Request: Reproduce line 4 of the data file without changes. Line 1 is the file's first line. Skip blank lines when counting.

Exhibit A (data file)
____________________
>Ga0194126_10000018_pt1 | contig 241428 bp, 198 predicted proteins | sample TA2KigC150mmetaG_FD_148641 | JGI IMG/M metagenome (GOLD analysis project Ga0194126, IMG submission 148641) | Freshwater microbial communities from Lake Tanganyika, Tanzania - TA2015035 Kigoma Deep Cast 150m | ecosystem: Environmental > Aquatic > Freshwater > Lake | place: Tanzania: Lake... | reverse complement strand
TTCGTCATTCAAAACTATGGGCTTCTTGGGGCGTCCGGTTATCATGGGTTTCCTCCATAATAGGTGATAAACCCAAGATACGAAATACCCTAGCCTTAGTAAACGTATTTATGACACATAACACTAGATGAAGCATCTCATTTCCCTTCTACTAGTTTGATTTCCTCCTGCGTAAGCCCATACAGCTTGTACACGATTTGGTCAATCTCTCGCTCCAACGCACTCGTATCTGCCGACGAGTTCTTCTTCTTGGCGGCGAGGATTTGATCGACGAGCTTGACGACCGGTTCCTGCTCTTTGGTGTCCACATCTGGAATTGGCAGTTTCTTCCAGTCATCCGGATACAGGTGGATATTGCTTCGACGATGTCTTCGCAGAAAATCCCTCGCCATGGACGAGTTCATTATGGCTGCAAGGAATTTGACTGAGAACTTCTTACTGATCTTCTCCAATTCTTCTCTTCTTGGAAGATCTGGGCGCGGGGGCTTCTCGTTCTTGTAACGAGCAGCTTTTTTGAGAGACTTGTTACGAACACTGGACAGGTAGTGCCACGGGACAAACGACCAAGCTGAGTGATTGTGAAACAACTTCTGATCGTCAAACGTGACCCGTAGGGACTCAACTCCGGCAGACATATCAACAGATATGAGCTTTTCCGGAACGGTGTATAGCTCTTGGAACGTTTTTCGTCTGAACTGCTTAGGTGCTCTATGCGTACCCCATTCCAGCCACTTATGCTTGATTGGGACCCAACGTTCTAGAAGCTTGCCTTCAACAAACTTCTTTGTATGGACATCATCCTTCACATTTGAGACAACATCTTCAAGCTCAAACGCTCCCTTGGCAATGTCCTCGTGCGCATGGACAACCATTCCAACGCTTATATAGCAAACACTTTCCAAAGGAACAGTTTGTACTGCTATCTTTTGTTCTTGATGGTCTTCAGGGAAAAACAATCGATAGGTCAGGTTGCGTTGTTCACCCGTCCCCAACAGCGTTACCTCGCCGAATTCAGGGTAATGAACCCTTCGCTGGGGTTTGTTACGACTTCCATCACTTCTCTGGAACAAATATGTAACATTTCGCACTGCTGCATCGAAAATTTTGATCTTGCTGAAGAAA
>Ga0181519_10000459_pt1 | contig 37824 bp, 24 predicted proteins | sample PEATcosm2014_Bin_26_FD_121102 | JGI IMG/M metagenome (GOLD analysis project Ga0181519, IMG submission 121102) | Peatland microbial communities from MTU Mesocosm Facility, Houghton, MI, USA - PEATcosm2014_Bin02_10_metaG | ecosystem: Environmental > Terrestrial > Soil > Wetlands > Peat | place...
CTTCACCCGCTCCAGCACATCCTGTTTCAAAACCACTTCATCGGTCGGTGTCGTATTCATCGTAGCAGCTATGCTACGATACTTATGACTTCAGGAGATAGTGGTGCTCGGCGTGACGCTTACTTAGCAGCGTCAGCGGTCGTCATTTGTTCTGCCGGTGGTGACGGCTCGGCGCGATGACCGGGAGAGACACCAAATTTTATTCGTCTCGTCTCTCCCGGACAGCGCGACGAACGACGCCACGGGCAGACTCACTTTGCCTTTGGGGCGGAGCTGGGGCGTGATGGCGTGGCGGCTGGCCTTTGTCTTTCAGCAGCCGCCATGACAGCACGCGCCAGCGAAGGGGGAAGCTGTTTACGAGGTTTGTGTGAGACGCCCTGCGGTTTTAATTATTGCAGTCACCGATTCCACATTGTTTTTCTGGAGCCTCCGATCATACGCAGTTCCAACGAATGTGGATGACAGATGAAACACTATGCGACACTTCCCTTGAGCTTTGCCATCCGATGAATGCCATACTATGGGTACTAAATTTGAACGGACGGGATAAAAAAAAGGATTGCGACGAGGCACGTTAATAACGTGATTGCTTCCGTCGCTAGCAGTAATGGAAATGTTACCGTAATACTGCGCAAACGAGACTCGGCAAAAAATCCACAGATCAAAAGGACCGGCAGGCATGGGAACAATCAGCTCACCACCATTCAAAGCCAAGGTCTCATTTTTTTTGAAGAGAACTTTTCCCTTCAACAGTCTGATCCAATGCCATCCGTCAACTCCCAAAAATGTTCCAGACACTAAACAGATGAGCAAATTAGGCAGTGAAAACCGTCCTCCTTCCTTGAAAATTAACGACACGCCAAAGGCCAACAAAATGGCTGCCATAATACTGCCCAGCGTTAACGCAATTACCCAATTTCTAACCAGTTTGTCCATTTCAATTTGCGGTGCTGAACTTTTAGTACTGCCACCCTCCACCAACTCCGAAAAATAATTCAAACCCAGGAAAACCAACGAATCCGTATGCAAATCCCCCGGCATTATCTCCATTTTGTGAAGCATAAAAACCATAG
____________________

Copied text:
CTTCACCCGCTCCAGCACATCCTGTTTCAAAACCACTTCATCGGTCGGTGTCGTATTCATCGTAGCAGCTATGCTACGATACTTATGACTTCAGGAGATAGTGGTGCTCGGCGTGACGCTTACTTAGCAGCGTCAGCGGTCGTCATTTGTTCTGCCGGTGGTGACGGCTCGGCGCGATGACCGGGAGAGACACCAAATTTTATTCGTCTCGTCTCTCCCGGACAGCGCGACGAACGACGCCACGGGCAGACTCACTTTGCCTTTGGGGCGGAGCTGGGGCGTGATGGCGTGGCGGCTGGCCTTTGTCTTTCAGCAGCCGCCATGACAGCACGCGCCAGCGAAGGGGGAAGCTGTTTACGAGGTTTGTGTGAGACGCCCTGCGGTTTTAATTATTGCAGTCACCGATTCCACATTGTTTTTCTGGAGCCTCCGATCATACGCAGTTCCAACGAATGTGGATGACAGATGAAACACTATGCGACACTTCCCTTGAGCTTTGCCATCCGATGAATGCCATACTATGGGTACTAAATTTGAACGGACGGGATAAAAAAAAGGATTGCGACGAGGCACGTTAATAACGTGATTGCTTCCGTCGCTAGCAGTAATGGAAATGTTACCGTAATACTGCGCAAACGAGACTCGGCAAAAAATCCACAGATCAAAAGGACCGGCAGGCATGGGAACAATCAGCTCACCACCATTCAAAGCCAAGGTCTCATTTTTTTTGAAGAGAACTTTTCCCTTCAACAGTCTGATCCAATGCCATCCGTCAACTCCCAAAAATGTTCCAGACACTAAACAGATGAGCAAATTAGGCAGTGAAAACCGTCCTCCTTCCTTGAAAATTAACGACACGCCAAAGGCCAACAAAATGGCTGCCATAATACTGCCCAGCGTTAACGCAATTACCCAATTTCTAACCAGTTTGTCCATTTCAATTTGCGGTGCTGAACTTTTAGTACTGCCACCCTCCACCAACTCCGAAAAATAATTCAAACCCAGGAAAACCAACGAATCCGTATGCAAATCCCCCGGCATTATCTCCATTTTGTGAAGCATAAAAACCATAG